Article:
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Out of the Past: Exploring William Potter’s world, circa 1901

WELCOME HOME — William Potter and a neighbor are shown at the wheel of an early vehicle. They are pictured with others from the area in front of Potter’s home, located at 70 Pearl St. in Blasdell. Photo was taken from the historian’s files.
Pictured is William Potter with a neighbor at the wheel of an early automobile in front of Potter’s home at 70 Pearl St. in Blasdell, circa 1901.

His wife Ella is standing in front of the home, which was built for the sum of $1,475. At that time, it was called Blasdell Park. Potter came to Blasdell Park in 1896, two years before the village was incorporated, and soon became known as the village photographer.

It was said by many in that day that “no social affair in early Blasdell was complete without Mr. Potter and his tripod, to record the event for prosperity.” Though photography was Potter’s vocation, his avocation was the writing of verses, in which he satirized the events of the village, political and social.

One spring morning, while taking pictures of an ice jam at the mouth of Smokes Creek, Potter was carried out into the lake with the treacherous ice flow and drowned. Many of his photographs are still in existence; the above photo is an example of Potter’s work.

In 1990, Potter’s village of Blasdell was a work in progress. The village had just been incorporated in 1898 and the first decade of the 20th century was in its developmental years. This photo shows the village with a few houses, dirt streets and nonexistent public utilities.

In the 1890s, Buffalo-Hamburg Road (the modern South Park Avenue) was the only one with a hard surface; its wooden or plank surface soon became very inadequate, because knots protruding every few feet provided a major hazard. When the planks were finally taken up, the heavy mud of spring was relieved only by the choking dust of summer.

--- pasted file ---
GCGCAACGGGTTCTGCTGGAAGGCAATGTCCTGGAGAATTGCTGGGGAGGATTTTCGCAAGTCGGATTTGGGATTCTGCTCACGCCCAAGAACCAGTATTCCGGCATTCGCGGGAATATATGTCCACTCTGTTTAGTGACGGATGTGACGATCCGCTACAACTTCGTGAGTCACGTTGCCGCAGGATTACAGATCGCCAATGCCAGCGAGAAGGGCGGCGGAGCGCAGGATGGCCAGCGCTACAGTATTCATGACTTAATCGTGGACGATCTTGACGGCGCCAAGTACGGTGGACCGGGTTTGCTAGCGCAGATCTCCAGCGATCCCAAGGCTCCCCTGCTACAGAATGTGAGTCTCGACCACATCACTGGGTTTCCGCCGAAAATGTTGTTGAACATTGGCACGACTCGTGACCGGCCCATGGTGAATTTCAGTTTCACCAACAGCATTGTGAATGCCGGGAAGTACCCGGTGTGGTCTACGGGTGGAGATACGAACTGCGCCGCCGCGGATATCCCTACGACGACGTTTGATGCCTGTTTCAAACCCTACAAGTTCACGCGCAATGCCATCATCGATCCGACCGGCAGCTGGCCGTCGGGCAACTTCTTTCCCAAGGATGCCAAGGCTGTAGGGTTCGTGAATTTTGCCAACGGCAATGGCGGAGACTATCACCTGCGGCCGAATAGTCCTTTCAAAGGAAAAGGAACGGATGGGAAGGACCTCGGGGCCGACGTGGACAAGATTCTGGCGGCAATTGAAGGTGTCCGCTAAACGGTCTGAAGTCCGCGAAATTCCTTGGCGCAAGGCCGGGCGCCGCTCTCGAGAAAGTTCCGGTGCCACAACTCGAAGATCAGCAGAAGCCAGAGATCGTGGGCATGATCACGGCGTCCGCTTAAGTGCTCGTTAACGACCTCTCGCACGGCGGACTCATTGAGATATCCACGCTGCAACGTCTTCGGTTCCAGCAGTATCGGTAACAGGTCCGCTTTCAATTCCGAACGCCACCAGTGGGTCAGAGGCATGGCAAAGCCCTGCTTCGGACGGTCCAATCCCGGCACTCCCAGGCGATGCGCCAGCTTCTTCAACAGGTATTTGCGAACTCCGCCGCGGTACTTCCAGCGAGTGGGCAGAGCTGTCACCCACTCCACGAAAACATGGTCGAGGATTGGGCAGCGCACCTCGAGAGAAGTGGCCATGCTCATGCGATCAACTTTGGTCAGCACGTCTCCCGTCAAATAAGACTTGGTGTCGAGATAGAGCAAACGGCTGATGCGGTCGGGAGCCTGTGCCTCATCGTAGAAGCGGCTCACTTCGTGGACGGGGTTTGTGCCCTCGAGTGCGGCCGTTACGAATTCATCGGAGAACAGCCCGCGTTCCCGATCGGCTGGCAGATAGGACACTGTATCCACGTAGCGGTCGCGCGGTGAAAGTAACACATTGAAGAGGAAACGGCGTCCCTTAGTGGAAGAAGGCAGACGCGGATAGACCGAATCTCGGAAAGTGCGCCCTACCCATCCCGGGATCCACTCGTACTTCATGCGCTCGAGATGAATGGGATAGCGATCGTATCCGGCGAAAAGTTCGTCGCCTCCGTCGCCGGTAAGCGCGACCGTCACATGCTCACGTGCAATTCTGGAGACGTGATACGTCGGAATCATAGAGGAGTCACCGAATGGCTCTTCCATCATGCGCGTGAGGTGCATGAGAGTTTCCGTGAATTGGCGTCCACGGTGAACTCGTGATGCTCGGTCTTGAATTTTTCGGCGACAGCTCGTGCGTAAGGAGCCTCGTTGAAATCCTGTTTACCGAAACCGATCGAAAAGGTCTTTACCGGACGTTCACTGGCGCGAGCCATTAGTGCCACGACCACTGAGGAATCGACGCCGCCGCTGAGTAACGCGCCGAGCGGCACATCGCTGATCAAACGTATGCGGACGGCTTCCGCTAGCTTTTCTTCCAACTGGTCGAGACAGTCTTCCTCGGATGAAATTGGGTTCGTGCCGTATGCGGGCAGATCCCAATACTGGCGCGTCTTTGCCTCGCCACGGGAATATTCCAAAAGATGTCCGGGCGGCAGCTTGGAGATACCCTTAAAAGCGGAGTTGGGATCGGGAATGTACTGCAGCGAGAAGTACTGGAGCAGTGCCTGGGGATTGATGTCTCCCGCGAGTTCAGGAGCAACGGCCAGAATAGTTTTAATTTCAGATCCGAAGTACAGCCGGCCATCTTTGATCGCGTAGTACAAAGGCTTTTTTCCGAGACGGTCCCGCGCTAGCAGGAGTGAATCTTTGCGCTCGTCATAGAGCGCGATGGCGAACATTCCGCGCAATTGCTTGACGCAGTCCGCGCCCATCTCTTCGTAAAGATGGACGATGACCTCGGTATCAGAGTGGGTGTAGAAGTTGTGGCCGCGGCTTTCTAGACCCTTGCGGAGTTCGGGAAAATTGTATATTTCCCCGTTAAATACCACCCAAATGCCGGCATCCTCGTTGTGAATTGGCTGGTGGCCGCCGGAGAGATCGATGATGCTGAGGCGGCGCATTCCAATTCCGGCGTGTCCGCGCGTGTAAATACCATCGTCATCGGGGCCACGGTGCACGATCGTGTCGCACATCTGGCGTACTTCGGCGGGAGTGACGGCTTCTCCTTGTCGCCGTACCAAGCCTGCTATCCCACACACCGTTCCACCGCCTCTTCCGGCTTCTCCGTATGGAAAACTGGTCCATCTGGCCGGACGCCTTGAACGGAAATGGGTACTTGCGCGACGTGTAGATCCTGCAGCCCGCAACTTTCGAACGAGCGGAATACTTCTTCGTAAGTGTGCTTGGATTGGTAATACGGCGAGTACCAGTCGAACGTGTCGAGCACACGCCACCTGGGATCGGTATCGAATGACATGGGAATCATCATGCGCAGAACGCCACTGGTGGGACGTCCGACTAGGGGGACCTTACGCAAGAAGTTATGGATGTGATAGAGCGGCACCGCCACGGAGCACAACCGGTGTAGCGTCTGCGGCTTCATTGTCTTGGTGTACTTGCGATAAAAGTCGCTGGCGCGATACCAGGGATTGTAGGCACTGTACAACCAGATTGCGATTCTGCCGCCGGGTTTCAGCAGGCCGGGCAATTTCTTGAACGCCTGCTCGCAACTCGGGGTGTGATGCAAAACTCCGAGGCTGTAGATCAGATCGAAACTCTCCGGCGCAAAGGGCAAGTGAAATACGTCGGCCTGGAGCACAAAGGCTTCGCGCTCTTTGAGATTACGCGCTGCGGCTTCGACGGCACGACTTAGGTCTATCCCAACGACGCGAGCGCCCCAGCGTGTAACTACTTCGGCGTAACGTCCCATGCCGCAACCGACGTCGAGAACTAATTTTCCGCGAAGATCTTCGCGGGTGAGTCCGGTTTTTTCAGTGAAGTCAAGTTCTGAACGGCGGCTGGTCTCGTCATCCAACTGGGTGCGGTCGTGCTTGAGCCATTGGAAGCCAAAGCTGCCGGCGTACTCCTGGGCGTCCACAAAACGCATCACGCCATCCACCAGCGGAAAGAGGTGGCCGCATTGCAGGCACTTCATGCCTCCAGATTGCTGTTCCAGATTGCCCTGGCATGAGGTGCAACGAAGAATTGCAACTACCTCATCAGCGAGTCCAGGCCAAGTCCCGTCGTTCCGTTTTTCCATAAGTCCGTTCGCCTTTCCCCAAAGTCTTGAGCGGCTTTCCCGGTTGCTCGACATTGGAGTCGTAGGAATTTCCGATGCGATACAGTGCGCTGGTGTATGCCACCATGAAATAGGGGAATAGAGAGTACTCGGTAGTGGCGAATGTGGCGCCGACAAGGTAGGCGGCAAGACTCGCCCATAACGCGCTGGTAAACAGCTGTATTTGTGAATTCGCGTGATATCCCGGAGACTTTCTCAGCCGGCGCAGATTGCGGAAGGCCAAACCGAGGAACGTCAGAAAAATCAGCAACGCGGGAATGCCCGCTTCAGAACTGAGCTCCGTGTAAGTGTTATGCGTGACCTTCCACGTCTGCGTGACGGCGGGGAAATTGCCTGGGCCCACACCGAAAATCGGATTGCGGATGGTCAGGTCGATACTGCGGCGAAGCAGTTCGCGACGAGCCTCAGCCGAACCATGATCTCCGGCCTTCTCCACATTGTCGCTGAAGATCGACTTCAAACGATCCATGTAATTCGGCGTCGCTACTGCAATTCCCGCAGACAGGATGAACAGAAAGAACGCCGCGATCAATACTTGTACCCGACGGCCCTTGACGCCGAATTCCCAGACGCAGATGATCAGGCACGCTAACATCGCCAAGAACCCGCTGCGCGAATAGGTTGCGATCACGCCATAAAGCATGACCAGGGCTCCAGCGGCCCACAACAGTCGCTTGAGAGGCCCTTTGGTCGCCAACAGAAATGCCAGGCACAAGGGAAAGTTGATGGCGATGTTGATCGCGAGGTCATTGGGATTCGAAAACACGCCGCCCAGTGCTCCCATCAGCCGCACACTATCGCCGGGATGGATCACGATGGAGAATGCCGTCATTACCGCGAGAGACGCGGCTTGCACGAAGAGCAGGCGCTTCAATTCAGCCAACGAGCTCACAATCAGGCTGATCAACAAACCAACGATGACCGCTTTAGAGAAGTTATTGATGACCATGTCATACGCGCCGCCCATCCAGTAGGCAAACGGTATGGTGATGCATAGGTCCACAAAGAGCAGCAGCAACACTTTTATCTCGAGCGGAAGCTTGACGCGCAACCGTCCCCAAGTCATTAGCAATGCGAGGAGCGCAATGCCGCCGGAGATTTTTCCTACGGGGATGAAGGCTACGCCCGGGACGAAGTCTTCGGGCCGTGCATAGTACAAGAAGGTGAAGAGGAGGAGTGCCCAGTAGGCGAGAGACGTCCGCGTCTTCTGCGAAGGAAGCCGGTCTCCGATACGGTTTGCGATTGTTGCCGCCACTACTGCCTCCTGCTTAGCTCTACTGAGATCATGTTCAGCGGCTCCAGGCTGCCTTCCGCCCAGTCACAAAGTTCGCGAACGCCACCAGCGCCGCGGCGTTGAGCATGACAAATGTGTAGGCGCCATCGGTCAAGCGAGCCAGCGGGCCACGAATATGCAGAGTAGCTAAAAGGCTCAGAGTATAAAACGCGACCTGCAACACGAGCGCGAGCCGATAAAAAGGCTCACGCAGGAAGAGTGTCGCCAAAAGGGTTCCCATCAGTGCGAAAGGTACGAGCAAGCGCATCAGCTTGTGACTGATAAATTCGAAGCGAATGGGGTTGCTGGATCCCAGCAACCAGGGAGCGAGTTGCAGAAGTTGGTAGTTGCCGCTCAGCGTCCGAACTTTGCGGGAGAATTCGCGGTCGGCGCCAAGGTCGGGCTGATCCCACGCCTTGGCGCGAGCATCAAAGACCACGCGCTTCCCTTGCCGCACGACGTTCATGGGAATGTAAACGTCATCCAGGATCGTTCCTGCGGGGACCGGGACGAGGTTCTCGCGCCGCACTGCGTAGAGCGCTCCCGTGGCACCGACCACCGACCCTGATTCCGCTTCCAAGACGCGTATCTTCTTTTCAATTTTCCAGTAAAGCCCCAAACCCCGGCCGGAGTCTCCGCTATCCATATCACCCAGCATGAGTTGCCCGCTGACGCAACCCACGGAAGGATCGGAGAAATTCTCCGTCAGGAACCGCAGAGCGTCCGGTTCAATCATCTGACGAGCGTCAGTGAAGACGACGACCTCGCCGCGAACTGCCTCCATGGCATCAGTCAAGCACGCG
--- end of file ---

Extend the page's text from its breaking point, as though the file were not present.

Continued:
One of the fist actions of the board in 1901 was to pave the Hamburg-Buffalo Road, also referred to as the White’s Corner’s Road. They did not specify what material was to be used, but in 1903, five carloads of slag were put in place on the road. In that same year, 15,000 feet of lumber was ordered to build sidewalks, primarily on Lake Avenue. The greater part of the early village board’s business had to do with maintaining roads and sidewalks, to make streets passable and keep small creeks in its channels.

As more homes were built in the emerging village, there came more demands for better services and utilities.

In 1903, a special election was held, to bond the village for $30,000 to install a water system. Water was to be piped from a reservoir near Hamburg. When the system failed in 1915 and the legion hall burned to the ground from lack of water to fight the fire, the village board turned to the Depew Water Company and its unlimited supply of water from Lake Erie, to take care of village needs.

In 1903, telephone service was established at the rate of $12 per year for home service and $15 per year for a business phone. These charges did not include Buffalo calls, which were considered long distance. In 1904, gas was piped to the village, but was not immediately available for home use.

As the village infrastructure improved after the turn of the century, large modern homes were built by some of the village’s oldest and most prominent families. These included the Osborne, Skinner and Stambach homes on Helen Avenue, the Salisbury and Pierce homes on Lake Avenue, and the Eighme house on Orchard Avenue.

Although the early village eventually began to grow and prosper after 1900, it was not until the coming of the steel industry, which brought steel workers from Pennsylvania towns, to fill the available jobs in the village.

The opening of the Seneca Iron & Steel Company Plant on Mile Strip Road in 1906 endured the future growth and development of the village.

Source – “The Day Before Yesterday in Blasdell” by Ethel Thompson, 1951.

This column is written by Hamburg Town Historian Jim Baker. To submit photographs and/or materials, call Baker at the Hamburg Town Hall on either Wednesday or Thursday, between 9:30 a.m. and 1:30 p.m., at 649-6111 ext. 2400. Readers can also provide feedback by writing to The Sun and mailing correspondences to The Sun at 141 Buffalo St., Hamburg, NY 14075.


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